But disaffected Nationals warned that Mr McCormack had been put on notice over his performance and the party’s direction, saying the party needed to be more assertive and may have to revisit the leadership question.
Prime Minister Scott Morrison and Mr McCormack moved to settle the tensions on Tuesday night by negotiating a small ministerial reshuffle that elevates Nationals MPs including Darren Chester and Keith Pitt to cabinet alongside the new Nationals deputy leader, David Littleproud.
Mr McCormack dismissed criticism he was a “pushover” in the Nationals’ partnership with the Liberal Party and contrasted his leadership style with others who were “bleating from the mountaintop” about themselves.
Mr Joyce insisted “the issue is finalised” after the party room, which was decided by a secret ballot. Party convention prevents the release of the final amount of votes for each candidate.
Mr Joyce’s camp say it was lost 11-10, however Mr McCormack’s supporters believe he won 15-6.
Mr McCormack said he would always support jobs in coal mining and the value of coal exports as reasons to back the industry against pressure from the Greens to scale it back, while calling on climate activists to volunteer for the Rural Fire Service instead.
“There are plenty of climate activists on the approaches to Parliament House today but how many of those were actually wearing RFS uniforms this season? How many of those were actually on food queues and doing the things they ought to be doing?” he said.
“I’ve had climate activists who regularly protest outside my office and I’ve said to them, ‘go and volunteer your time for Meals on Wheels.’
“They’re smart, articulate people and they could be doing better things.”
Speaking after Mr Joyce released a statement saying the leadership question had been “finalised” by the ballot, Mr McCormack said he took his challenger at his word and said he had been promised loyalty from the party room.
“Member after member after member stood up and pledged their devotion and their loyalty and their willingness to be unified,” Mr McCormack said, adding that this included Mr Joyce.
“I’m always somebody who, when somebody says something, I take them at their word.
“We have to draw a line in this, not for our sakes but for the people we represent.
“It’s not good enough that clear air has not been available for any longer than a matter of days, and it seems hours at times. It’s not good enough that we talk about ourselves and the media has this obsession with National Party ructions and leadership speculation.
“The people of Australia, particularly those who live in the regions, need to know that we are there for them, not ourselves.”
While other leaders have called for unity after winning challenges, Mr McCormack contrasted his fate with those who had been driven from power.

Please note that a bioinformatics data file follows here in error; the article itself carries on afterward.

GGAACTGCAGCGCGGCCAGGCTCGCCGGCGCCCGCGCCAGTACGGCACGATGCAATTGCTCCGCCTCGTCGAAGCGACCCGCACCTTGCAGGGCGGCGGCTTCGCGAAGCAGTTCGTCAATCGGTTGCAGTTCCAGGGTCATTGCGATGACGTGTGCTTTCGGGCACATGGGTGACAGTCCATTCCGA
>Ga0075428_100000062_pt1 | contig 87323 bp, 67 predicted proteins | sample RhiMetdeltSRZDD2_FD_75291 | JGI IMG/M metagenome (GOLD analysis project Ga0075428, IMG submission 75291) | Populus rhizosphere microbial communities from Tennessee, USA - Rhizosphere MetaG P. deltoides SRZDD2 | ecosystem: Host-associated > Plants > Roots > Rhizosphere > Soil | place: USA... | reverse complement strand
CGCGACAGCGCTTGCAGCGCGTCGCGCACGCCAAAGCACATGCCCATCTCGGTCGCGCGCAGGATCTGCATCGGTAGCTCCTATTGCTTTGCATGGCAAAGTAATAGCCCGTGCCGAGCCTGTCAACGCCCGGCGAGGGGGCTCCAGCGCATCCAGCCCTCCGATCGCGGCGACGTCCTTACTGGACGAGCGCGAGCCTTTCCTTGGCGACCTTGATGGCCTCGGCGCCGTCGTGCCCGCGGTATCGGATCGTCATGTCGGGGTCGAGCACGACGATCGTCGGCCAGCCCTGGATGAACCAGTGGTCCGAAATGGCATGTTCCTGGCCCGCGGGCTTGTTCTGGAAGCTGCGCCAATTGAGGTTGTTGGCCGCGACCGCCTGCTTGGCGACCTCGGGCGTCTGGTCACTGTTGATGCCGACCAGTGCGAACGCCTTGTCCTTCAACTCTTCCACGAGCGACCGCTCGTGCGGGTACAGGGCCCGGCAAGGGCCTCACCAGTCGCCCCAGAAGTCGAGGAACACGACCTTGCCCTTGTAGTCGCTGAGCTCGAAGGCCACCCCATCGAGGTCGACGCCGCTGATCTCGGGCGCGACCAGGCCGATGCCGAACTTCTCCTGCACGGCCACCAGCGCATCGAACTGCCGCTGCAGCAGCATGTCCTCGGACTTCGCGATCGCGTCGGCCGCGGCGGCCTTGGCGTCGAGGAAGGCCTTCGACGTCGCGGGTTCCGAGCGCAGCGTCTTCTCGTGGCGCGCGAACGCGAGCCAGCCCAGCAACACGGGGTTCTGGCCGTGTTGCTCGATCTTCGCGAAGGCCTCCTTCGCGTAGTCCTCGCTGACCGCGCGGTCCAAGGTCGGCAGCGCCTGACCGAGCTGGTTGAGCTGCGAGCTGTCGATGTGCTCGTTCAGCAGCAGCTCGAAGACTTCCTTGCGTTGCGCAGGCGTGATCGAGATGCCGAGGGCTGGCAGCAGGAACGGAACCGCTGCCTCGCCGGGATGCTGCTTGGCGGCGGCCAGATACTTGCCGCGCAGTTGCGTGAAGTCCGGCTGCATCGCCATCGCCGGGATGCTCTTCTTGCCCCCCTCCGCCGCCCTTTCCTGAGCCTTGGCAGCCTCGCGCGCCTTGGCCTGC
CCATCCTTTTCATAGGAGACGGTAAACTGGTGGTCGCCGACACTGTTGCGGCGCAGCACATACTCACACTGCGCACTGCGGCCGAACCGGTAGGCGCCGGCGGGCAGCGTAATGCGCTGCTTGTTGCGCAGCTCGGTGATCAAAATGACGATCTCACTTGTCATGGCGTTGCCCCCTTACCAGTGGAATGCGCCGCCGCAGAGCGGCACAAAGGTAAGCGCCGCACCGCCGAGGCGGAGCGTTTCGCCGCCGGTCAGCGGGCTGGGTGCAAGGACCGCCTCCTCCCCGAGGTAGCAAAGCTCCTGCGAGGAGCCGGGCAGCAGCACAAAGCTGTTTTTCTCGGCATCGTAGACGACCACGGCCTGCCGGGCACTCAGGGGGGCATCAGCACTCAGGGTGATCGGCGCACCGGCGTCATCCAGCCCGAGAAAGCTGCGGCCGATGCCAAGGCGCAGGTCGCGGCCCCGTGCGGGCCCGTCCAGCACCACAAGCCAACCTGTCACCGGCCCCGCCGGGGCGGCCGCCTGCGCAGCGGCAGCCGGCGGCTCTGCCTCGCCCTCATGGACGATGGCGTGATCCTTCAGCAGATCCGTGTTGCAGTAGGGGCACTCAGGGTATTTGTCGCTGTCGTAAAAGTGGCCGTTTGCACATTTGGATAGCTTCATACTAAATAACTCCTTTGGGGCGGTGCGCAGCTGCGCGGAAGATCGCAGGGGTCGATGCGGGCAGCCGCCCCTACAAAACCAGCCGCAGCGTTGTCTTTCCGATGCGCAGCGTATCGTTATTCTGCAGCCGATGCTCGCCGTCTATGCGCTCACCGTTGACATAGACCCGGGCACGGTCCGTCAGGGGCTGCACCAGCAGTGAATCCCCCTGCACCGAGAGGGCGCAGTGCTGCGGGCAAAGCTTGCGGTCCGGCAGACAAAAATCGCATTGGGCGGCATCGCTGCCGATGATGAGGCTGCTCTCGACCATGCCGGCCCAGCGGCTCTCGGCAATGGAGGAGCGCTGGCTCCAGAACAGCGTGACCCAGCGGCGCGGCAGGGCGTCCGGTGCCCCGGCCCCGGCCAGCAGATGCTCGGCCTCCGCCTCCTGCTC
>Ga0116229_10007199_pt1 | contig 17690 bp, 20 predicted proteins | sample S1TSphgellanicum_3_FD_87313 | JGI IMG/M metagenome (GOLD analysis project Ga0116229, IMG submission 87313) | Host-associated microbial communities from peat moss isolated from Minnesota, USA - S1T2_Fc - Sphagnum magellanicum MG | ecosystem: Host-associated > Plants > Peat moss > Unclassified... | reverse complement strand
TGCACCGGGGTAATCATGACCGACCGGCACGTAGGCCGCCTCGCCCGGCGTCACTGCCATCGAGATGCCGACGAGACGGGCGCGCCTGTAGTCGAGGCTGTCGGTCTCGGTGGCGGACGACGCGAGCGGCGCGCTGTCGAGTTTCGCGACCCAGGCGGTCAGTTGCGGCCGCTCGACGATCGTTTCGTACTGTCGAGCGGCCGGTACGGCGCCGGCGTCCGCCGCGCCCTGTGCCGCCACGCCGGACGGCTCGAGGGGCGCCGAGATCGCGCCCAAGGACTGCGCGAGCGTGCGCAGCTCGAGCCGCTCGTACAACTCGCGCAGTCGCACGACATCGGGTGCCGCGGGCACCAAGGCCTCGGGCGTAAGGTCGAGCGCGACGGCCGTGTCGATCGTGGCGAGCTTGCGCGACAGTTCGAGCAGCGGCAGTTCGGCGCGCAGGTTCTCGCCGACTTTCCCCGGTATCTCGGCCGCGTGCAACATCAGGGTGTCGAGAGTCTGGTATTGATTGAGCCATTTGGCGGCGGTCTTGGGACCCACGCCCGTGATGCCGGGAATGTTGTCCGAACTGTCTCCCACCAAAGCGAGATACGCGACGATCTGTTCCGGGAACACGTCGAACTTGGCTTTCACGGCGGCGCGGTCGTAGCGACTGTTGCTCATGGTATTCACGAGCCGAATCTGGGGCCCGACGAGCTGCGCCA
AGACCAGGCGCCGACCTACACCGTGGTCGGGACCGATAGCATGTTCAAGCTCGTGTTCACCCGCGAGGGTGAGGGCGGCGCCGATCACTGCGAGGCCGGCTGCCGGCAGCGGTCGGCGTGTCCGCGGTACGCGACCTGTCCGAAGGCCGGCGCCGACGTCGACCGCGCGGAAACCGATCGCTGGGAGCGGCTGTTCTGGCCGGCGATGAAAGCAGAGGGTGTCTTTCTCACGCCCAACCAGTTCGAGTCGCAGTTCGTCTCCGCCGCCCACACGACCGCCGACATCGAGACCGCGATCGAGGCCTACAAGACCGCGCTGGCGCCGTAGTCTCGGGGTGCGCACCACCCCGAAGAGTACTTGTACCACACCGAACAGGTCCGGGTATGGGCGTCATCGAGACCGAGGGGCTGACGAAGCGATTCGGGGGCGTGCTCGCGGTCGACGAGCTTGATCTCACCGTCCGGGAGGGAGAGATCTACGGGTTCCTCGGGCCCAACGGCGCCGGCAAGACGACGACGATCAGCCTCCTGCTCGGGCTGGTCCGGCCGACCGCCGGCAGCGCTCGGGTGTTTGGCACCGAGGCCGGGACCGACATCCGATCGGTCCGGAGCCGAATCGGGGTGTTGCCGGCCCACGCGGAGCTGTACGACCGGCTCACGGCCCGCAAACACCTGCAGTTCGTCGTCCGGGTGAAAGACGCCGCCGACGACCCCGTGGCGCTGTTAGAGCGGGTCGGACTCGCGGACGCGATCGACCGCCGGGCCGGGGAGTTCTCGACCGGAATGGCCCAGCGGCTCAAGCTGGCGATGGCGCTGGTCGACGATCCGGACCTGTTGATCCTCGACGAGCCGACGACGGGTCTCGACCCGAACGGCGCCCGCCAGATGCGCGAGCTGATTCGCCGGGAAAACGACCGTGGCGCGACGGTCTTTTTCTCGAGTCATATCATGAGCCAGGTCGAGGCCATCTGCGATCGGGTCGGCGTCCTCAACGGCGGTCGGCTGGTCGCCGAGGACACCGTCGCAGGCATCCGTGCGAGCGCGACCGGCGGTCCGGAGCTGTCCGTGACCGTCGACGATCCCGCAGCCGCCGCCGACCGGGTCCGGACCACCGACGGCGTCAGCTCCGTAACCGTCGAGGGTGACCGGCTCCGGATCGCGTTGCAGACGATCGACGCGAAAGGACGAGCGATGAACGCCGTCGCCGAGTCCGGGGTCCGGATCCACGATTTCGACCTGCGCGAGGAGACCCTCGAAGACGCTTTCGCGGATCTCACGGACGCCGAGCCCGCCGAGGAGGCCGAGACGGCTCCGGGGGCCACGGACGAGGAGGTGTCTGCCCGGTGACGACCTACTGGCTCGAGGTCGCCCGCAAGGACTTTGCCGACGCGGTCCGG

“I didn’t get blasted out. You always take learnings. I’ll take on board what my colleagues said [but] I don’t agree necessarily with everything the media has written about this latest attempt.”
Mr Joyce said he would turn his attention to helping his electorate survive the drought.
“The issue is finalised. This was made as brief as possible prior to the first sitting of Parliament for the year. Now it’s time we all got back to our jobs.”
New deputy leader David Littleproud said his colleagues now had to unite behind Mr McCormack.
“The shenanigans are over, it’s time to get back to looking after those people that are facing drought,” he said.
Critics of the Deputy Prime Minister have labelled him too weak on getting support for coal-fired power stations, a totemic question for some Queensland MPs.
Mr McCormack declared he would get results with Mr Morrison without going public on the disputes.
“While I love newspapers and respect them, I would much sooner get outcomes for the people I serve than go around bleating from the mountaintop about how good I am and what arguments I’m having with the prime minister of the day and achieving less,” he said.
Mr McCormack said Australia had one of the “greatest take-ups” of renewable energy in the world but needed to back the use of coal and other resources.
“I won’t support policies that are going to destroy the resources sector, particularly in central Queensland,” he said.
“We must always remember that it was central and northern Queensland where those seats we retained against the odds, and that helped us remain on the government benches.”
David Crowe is chief political correspondent for The Sydney Morning Herald and The Age.
Rob Harris is the National Affairs Editor for The Sydney Morning Herald and The Age, based at Parliament House in Canberra